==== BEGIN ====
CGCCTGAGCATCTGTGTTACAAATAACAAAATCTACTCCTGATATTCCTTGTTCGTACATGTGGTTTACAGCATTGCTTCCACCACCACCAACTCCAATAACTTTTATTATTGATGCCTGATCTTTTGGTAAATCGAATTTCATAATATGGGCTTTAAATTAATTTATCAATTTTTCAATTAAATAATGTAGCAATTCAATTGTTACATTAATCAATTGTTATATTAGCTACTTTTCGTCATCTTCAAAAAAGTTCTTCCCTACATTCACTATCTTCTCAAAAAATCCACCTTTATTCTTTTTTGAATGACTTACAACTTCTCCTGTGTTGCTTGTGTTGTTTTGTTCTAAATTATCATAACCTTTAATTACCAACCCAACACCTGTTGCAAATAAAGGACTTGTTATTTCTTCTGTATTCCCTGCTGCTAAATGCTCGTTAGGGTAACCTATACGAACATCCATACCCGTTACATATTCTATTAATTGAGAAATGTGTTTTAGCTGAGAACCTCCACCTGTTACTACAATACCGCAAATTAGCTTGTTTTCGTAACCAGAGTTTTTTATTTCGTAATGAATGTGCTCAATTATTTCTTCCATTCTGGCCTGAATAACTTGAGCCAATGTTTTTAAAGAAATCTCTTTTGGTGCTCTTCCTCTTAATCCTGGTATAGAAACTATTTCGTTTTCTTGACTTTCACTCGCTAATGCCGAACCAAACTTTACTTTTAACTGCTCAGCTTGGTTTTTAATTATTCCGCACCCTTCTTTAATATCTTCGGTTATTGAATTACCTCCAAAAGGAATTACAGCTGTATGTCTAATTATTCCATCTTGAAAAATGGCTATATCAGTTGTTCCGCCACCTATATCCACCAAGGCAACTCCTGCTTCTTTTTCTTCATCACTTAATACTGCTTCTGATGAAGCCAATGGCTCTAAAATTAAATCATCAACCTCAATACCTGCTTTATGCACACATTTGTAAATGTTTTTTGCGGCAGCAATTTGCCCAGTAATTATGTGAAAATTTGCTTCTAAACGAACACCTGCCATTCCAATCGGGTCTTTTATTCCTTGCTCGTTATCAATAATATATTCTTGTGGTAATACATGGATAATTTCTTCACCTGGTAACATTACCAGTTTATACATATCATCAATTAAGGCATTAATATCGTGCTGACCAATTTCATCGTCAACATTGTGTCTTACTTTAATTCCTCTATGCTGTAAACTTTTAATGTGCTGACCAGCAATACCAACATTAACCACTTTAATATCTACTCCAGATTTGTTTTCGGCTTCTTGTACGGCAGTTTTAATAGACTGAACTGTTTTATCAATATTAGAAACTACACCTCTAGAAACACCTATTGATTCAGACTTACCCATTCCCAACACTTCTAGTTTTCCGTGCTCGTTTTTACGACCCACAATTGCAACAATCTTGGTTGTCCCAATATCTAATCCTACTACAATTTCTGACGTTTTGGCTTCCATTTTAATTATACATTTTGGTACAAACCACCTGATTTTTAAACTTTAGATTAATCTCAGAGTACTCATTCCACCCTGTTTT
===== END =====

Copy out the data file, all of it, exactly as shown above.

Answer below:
CGCCTGAGCATCTGTGTTACAAATAACAAAATCTACTCCTGATATTCCTTGTTCGTACATGTGGTTTACAGCATTGCTTCCACCACCACCAACTCCAATAACTTTTATTATTGATGCCTGATCTTTTGGTAAATCGAATTTCATAATATGGGCTTTAAATTAATTTATCAATTTTTCAATTAAATAATGTAGCAATTCAATTGTTACATTAATCAATTGTTATATTAGCTACTTTTCGTCATCTTCAAAAAAGTTCTTCCCTACATTCACTATCTTCTCAAAAAATCCACCTTTATTCTTTTTTGAATGACTTACAACTTCTCCTGTGTTGCTTGTGTTGTTTTGTTCTAAATTATCATAACCTTTAATTACCAACCCAACACCTGTTGCAAATAAAGGACTTGTTATTTCTTCTGTATTCCCTGCTGCTAAATGCTCGTTAGGGTAACCTATACGAACATCCATACCCGTTACATATTCTATTAATTGAGAAATGTGTTTTAGCTGAGAACCTCCACCTGTTACTACAATACCGCAAATTAGCTTGTTTTCGTAACCAGAGTTTTTTATTTCGTAATGAATGTGCTCAATTATTTCTTCCATTCTGGCCTGAATAACTTGAGCCAATGTTTTTAAAGAAATCTCTTTTGGTGCTCTTCCTCTTAATCCTGGTATAGAAACTATTTCGTTTTCTTGACTTTCACTCGCTAATGCCGAACCAAACTTTACTTTTAACTGCTCAGCTTGGTTTTTAATTATTCCGCACCCTTCTTTAATATCTTCGGTTATTGAATTACCTCCAAAAGGAATTACAGCTGTATGTCTAATTATTCCATCTTGAAAAATGGCTATATCAGTTGTTCCGCCACCTATATCCACCAAGGCAACTCCTGCTTCTTTTTCTTCATCACTTAATACTGCTTCTGATGAAGCCAATGGCTCTAAAATTAAATCATCAACCTCAATACCTGCTTTATGCACACATTTGTAAATGTTTTTTGCGGCAGCAATTTGCCCAGTAATTATGTGAAAATTTGCTTCTAAACGAACACCTGCCATTCCAATCGGGTCTTTTATTCCTTGCTCGTTATCAATAATATATTCTTGTGGTAATACATGGATAATTTCTTCACCTGGTAACATTACCAGTTTATACATATCATCAATTAAGGCATTAATATCGTGCTGACCAATTTCATCGTCAACATTGTGTCTTACTTTAATTCCTCTATGCTGTAAACTTTTAATGTGCTGACCAGCAATACCAACATTAACCACTTTAATATCTACTCCAGATTTGTTTTCGGCTTCTTGTACGGCAGTTTTAATAGACTGAACTGTTTTATCAATATTAGAAACTACACCTCTAGAAACACCTATTGATTCAGACTTACCCATTCCCAACACTTCTAGTTTTCCGTGCTCGTTTTTACGACCCACAATTGCAACAATCTTGGTTGTCCCAATATCTAATCCTACTACAATTTCTGACGTTTTGGCTTCCATTTTAATTATACATTTTGGTACAAACCACCTGATTTTTAAACTTTAGATTAATCTCAGAGTACTCATTCCACCCTGTTTT